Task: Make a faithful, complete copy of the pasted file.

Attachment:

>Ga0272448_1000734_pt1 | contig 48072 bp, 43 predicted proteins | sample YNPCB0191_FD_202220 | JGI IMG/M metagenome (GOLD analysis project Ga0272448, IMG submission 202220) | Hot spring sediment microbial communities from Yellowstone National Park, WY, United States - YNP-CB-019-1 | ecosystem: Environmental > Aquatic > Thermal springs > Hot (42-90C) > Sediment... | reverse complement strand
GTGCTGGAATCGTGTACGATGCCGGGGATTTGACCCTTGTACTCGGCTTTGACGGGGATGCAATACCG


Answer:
>Ga0272448_1000734_pt1 | contig 48072 bp, 43 predicted proteins | sample YNPCB0191_FD_202220 | JGI IMG/M metagenome (GOLD analysis project Ga0272448, IMG submission 202220) | Hot spring sediment microbial communities from Yellowstone National Park, WY, United States - YNP-CB-019-1 | ecosystem: Environmental > Aquatic > Thermal springs > Hot (42-90C) > Sediment... | reverse complement strand
GTGCTGGAATCGTGTACGATGCCGGGGATTTGACCCTTGTACTCGGCTTTGACGGGGATGCAATACCG